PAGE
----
Determining when to begin claiming Social Security is one of the biggest retirement decisions you'll make, as it will affect your monthly income for the rest of your life.

Many experts recommend waiting to file for benefits, as it will increase your payments -- sometimes by hundreds of dollars per month.

However, there is a strong case for claiming early, too. If you're planning on taking Social Security as early as possible at age 62, that could be a smart move. Here's why.

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The good news about claiming early

The sooner you begin taking Social Security, the smaller your monthly checks will be. If you have a full retirement age (FRA) of 67 years old, filing at 62 will result in a permanent 30% reduction in benefits.

In theory, though, you should collect the same amount over a lifetime regardless of when you file. By claiming early, you'll receive smaller payments each month, but more checks in total. If you delay benefits, you'll collect fewer checks over a lifetime, but each will be larger.

These calculations assume you'll live an average lifespan, however. If you have reason to believe you may not live well into your 80s or beyond, you could actually collect more in total over a lifetime by claiming early. 

Of course, we can't predict exactly how long we'll live -- and this isn't the most pleasant topic to think about, either. But by taking a realistic look at your health and potential lifespan, it will be easier to decide whether to collect Social Security now or wait.

Another great reason to file at 62

The other major advantage of claiming early is that you have the ability to undo your decision if you change your mind.

After you file for benefits, you have one chance to withdraw your application if you regret your choice. You have only 12 months from the time of filing to make this move, and will need to repay all the money you've already received in benefits. But then you're free to claim again at any point down the road.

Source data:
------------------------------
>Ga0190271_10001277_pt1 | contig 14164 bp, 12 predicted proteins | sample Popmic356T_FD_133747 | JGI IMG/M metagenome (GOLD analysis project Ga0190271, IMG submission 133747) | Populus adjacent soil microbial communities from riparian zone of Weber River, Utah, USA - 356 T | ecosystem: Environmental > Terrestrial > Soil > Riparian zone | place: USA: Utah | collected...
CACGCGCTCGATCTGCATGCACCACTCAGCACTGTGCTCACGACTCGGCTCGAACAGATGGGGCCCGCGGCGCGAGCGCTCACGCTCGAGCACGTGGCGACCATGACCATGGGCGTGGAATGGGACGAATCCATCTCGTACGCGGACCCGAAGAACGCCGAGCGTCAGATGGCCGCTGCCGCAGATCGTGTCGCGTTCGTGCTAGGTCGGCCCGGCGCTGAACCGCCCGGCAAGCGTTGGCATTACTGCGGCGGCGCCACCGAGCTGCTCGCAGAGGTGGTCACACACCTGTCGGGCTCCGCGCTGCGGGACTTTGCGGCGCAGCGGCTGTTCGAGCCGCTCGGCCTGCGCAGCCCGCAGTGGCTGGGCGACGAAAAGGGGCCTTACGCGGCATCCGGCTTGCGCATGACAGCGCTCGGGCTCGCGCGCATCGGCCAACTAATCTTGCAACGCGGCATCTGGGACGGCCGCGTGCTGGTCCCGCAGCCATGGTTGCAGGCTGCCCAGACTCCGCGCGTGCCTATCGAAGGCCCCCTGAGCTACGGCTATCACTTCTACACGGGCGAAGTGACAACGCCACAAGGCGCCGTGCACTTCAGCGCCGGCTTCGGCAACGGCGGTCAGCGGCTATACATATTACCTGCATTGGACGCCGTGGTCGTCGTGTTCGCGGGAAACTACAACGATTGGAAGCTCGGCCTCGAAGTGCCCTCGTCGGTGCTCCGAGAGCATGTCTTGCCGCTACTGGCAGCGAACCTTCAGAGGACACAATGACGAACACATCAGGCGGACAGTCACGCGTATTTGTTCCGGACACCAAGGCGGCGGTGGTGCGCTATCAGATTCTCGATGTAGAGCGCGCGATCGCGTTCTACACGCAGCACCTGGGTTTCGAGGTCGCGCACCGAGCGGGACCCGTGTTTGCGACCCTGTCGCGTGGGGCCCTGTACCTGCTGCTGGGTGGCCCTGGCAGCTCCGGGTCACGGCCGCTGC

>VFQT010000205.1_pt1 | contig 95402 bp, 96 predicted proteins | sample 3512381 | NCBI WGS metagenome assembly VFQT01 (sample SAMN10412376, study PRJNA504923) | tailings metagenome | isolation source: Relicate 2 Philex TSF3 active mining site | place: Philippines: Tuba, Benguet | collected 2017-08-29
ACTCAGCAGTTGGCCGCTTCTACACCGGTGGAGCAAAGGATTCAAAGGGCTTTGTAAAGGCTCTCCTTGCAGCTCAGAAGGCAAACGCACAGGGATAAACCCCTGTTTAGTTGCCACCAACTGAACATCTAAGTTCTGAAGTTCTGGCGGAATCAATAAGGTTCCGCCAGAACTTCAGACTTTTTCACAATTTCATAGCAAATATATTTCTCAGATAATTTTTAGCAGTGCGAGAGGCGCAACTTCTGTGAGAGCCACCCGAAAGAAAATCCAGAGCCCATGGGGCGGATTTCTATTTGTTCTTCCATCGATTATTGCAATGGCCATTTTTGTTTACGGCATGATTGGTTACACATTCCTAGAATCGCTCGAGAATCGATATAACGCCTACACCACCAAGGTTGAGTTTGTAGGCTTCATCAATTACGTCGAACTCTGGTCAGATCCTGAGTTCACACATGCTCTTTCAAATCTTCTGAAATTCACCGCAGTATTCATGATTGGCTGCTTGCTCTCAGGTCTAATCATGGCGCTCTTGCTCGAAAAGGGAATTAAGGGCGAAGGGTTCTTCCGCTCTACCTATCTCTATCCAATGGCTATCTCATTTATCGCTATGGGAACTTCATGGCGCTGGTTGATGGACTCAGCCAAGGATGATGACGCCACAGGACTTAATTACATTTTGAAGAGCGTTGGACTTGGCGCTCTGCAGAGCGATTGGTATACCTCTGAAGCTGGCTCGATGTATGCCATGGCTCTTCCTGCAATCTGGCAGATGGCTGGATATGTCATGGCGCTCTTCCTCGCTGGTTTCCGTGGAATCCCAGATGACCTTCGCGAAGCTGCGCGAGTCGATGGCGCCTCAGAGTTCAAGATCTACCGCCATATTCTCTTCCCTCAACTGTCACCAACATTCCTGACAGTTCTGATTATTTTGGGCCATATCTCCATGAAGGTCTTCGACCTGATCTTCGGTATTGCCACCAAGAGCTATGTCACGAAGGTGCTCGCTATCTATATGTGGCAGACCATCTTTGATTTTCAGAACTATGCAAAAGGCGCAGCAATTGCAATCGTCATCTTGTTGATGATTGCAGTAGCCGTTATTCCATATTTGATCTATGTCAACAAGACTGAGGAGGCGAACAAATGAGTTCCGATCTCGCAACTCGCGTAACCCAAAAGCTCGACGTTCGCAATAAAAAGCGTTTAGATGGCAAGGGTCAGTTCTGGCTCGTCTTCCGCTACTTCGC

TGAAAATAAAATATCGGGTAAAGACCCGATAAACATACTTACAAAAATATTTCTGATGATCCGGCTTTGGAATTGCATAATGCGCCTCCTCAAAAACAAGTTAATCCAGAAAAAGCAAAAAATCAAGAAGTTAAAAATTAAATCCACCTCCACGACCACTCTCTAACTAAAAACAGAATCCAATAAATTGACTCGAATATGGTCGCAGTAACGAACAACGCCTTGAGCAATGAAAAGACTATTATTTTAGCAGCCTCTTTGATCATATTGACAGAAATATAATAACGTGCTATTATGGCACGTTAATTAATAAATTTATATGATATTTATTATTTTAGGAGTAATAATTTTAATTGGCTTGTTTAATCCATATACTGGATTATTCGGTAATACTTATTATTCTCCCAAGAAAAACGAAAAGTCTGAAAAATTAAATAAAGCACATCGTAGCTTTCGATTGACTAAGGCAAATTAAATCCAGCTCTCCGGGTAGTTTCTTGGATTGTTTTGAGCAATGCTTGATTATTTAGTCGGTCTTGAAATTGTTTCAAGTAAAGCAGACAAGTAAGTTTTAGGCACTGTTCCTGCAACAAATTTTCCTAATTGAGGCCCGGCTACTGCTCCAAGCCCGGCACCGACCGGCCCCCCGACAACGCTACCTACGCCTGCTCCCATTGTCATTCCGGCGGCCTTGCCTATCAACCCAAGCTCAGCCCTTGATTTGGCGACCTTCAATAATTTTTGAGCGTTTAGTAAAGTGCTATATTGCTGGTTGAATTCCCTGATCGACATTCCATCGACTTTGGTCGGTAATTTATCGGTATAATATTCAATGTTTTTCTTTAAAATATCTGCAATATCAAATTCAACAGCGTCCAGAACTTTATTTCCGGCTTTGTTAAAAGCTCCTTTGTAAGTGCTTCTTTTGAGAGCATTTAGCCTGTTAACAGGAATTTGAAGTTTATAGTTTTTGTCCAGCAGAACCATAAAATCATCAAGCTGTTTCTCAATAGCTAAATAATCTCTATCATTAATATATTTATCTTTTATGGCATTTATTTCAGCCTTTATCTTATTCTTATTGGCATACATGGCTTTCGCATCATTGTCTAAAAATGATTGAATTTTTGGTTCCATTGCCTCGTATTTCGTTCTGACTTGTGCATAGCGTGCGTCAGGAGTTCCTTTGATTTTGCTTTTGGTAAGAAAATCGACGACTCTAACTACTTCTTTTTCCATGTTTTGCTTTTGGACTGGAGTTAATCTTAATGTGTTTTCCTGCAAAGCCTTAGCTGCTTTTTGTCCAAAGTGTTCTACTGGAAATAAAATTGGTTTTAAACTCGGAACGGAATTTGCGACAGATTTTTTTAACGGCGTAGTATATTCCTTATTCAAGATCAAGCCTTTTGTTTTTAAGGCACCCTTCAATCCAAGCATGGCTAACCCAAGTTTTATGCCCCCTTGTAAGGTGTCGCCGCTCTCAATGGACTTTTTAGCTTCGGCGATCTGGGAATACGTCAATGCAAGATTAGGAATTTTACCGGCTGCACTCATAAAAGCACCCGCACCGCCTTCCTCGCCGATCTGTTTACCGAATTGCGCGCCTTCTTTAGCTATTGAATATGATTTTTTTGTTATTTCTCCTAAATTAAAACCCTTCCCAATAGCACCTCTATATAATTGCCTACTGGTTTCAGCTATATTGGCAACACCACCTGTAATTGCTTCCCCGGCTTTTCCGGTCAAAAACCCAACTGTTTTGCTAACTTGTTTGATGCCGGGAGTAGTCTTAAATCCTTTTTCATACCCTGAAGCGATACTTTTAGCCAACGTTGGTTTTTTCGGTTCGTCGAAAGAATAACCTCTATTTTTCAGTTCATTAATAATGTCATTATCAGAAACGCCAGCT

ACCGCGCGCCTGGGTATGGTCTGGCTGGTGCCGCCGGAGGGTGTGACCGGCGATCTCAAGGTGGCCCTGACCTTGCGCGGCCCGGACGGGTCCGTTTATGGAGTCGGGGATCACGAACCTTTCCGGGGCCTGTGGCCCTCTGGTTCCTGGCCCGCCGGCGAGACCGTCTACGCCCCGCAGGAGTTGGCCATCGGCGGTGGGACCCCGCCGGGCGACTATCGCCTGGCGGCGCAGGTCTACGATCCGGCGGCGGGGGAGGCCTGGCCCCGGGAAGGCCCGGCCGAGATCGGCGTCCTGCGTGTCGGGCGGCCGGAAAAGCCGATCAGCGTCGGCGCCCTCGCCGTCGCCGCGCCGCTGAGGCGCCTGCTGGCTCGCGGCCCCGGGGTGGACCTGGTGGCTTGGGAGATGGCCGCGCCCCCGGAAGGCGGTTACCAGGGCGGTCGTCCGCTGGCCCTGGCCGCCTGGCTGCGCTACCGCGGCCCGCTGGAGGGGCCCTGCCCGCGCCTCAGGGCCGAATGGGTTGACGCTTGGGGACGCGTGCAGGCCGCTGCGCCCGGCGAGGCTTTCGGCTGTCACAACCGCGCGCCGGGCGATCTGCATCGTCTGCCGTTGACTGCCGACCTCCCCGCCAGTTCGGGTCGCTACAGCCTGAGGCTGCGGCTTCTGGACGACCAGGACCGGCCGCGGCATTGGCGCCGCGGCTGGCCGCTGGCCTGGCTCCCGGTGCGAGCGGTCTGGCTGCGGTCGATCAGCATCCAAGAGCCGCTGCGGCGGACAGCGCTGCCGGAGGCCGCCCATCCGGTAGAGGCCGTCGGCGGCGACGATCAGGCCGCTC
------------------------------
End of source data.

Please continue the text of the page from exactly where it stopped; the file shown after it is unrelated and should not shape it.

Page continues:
If you've already missed the 12-month window or can't afford to repay your benefits, another option is to suspend Social Security. Once you reach your FRA, you can press pause on collecting benefits up to age 70. When you start receiving payments again, you'll earn larger checks each month.

It's still wise to do your research before claiming to ensure you're filing at the best age for your situation. But if circumstances change or you regret your decision, it's easier to change your mind if you claim early.

An important caveat to consider

Filing at age 62 has plenty of upsides, but it could potentially put your spouse at a disadvantage in some situations.

If you were to pass away before your spouse, they could collect your entire benefit amount in survivors benefits. Because claiming early results in smaller payments, your partner may be stuck with a lower benefit amount if they outlive you.

Now, this doesn't always mean you should delay benefits if you're married. Only the lower-earning spouse can qualify for survivors benefits, so if your partner is already collecting larger payments than you, it may not be worth it for you to delay Social Security solely for their benefit.

Even if you are the higher-earning spouse, sometimes it's still better to claim early despite potentially reducing your partner's future benefit amount. Delaying Social Security often means working longer, too, and you and your spouse may decide that the quality time you'll share by filing early is more important than the boost in benefits.

There's no right or wrong answer when it comes to deciding when to take Social Security. By considering the pros and cons of claiming early, it will be easier to determine whether it's the right move for you.